Or perhaps a steady diet of mush atrophies the teeth to such an extent that they can no longer masticate real meat.

    2. "I gave you milk to drink, not meat; for you were not able as yet. But neither indeed are you now able; for you are yet carnal."
      (1 Corinthians 3:2 Douay Rheims)

      Jim's question puts the finger on the exact problem. Answer that and you have answered all the problems in the Church. Did it just happen, or is it deliberate? I'm beginning to think the latter. How many generations need to be misled and kept in ignorance until the faith has vanished from the Church? Not very many.

  2. Good thoughts Bear, and very sobering. Were it not for conscientious bloggers like yourself, we would never hear about those Four Last Things (I always inadvertently include taxes on that list!)
    It's a victimless crime, so the pastors think, who fail to mention the reality of life and what happens after death. It's a bit like abortion, another victimless crime. Why? Not because the result isn't real, it's real enough, but because the victims are silent, as in, they can't tell about it.
    May God rest your good mother's soul, David Bowie's soul, and the souls of all the other people who die without giving God as much thought as they probably should have.

  3. My Dear Bear, I entirely understand your feelings expressed upon the death of your mother. My own son died of a heart attack this past Good Friday.

    He was 45, unmarried, and lived alone. He was expected at Easter dinner at his grandmother's and when he failed to turn-up his mother and sister went looking for him and found him.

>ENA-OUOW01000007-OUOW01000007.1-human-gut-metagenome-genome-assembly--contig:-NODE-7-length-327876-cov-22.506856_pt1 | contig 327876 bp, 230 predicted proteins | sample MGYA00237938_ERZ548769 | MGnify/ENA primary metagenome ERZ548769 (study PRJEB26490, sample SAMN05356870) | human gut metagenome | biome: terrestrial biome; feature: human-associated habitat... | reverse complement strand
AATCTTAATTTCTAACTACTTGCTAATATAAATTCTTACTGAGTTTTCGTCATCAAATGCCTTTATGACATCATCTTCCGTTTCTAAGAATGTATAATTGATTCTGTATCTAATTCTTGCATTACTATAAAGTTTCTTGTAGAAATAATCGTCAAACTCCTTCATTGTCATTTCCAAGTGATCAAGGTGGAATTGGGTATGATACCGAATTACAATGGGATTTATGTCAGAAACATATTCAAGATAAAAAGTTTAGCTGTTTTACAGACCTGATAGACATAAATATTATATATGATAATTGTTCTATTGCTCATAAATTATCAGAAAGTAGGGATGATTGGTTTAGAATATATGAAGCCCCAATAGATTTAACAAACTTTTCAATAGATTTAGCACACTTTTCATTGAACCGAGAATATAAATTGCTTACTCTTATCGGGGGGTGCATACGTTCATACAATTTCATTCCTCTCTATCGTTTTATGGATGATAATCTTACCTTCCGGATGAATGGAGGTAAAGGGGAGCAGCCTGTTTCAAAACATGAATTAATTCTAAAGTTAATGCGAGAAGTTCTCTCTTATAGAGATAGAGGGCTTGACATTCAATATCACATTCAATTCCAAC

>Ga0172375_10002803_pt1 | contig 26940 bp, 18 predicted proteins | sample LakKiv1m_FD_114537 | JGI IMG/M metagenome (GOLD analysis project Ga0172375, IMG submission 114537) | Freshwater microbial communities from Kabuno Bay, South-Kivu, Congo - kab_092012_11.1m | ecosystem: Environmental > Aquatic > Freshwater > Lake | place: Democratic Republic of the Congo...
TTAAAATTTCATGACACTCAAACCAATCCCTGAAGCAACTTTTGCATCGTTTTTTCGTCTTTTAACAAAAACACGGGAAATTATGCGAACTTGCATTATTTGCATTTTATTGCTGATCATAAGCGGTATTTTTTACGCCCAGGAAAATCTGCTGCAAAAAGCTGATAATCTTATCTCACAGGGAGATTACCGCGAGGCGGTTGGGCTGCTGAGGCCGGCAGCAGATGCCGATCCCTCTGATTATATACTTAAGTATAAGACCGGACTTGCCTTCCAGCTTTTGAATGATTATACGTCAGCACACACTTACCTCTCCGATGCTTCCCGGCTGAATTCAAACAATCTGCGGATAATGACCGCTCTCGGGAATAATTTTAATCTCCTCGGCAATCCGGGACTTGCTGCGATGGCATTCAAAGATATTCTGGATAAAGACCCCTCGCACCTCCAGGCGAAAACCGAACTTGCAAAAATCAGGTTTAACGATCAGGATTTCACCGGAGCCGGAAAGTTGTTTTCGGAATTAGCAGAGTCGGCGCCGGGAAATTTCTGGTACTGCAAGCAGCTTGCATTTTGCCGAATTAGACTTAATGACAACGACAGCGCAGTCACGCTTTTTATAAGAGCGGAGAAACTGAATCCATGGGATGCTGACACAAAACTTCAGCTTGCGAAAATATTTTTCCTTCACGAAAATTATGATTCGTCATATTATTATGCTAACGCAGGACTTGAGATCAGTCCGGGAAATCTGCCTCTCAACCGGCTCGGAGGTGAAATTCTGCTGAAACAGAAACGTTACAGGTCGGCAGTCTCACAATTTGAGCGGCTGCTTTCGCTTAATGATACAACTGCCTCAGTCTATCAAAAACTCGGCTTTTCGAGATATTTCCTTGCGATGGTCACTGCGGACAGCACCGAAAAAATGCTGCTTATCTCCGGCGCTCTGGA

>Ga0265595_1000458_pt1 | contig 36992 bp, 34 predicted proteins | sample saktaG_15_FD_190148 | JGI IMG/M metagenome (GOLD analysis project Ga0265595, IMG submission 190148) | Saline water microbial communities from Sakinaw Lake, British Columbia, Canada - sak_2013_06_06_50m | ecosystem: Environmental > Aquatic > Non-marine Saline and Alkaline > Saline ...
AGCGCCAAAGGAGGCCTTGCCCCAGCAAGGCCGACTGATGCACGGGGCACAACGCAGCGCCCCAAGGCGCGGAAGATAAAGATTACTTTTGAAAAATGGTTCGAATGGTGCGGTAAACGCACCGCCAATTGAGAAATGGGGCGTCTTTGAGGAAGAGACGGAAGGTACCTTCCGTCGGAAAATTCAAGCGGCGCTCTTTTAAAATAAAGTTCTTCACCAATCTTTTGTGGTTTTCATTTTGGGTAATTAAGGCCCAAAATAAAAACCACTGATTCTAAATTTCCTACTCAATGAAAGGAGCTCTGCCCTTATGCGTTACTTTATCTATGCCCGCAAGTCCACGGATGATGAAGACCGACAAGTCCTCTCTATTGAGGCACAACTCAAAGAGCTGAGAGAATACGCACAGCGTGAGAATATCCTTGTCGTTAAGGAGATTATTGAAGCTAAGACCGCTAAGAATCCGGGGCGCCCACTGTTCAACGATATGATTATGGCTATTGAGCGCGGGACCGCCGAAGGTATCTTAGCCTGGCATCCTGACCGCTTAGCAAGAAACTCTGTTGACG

It was and remains a sorrowful sorrowful time and deep wound from which none of us will recover in this life.

    Some years ago I had had the entire family consecrated to the Immaculate Heart of Mary and therein lies my consolation amidst an ocean of anxiety.

    There are prayers aplenty being offered for him every day, and Masses offered for the repose of his soul.

    This past November I attended our parish Novena for the 'Holy Souls'and heard not one word throughout the 9 days either of Purgatory or indulgences to be had for the remission of the suffering of those 'Holy Souls'.

    Even so, I trust in God and am certain He would not refuse admittance to a soul who would have been so blithe to meet him.

    Pity David Bowie and all those clerical groupies who would not suffer one Holy Mass for the repose of his soul or urge others to do so.


    1. I am very sorry for your loss, especially as your grief is still fresh. But Catholics do have the comfort of being able to do something. The Communion of the Saints is real. Whenever we call call each other at the same time in my family, we laugh and say "Communion of the Saints." Those bonds are never broken. But it is bitter to lose physical contact with someone you love.

  4. I shant overstay my welcome in the combox, Bear, but may I say that from my earliest memories I was taught this prayer:

    "O Mary conceived without sin pray for us who have recourse to thee and for those who do not have recourse to thee especially the Free Masons."

    I don't know its origins, but I have said it for decades and you will note the Masons get a preferential mention in this prayer to our Blessed Mother! She must have a soft spot for them somehow and wants only a bit of prayer.

    God bless friend.

    1. I have never heard that prayer. All the males in my generation and back have been Masons. My grandfather was buried in his apron. My brother threw a fit because I had scheduled a rosary 30 minutes prior to the funeral for my mom, and he came early.

    2. Bear and Liam, my prayers are offered for the souls of your loved ones.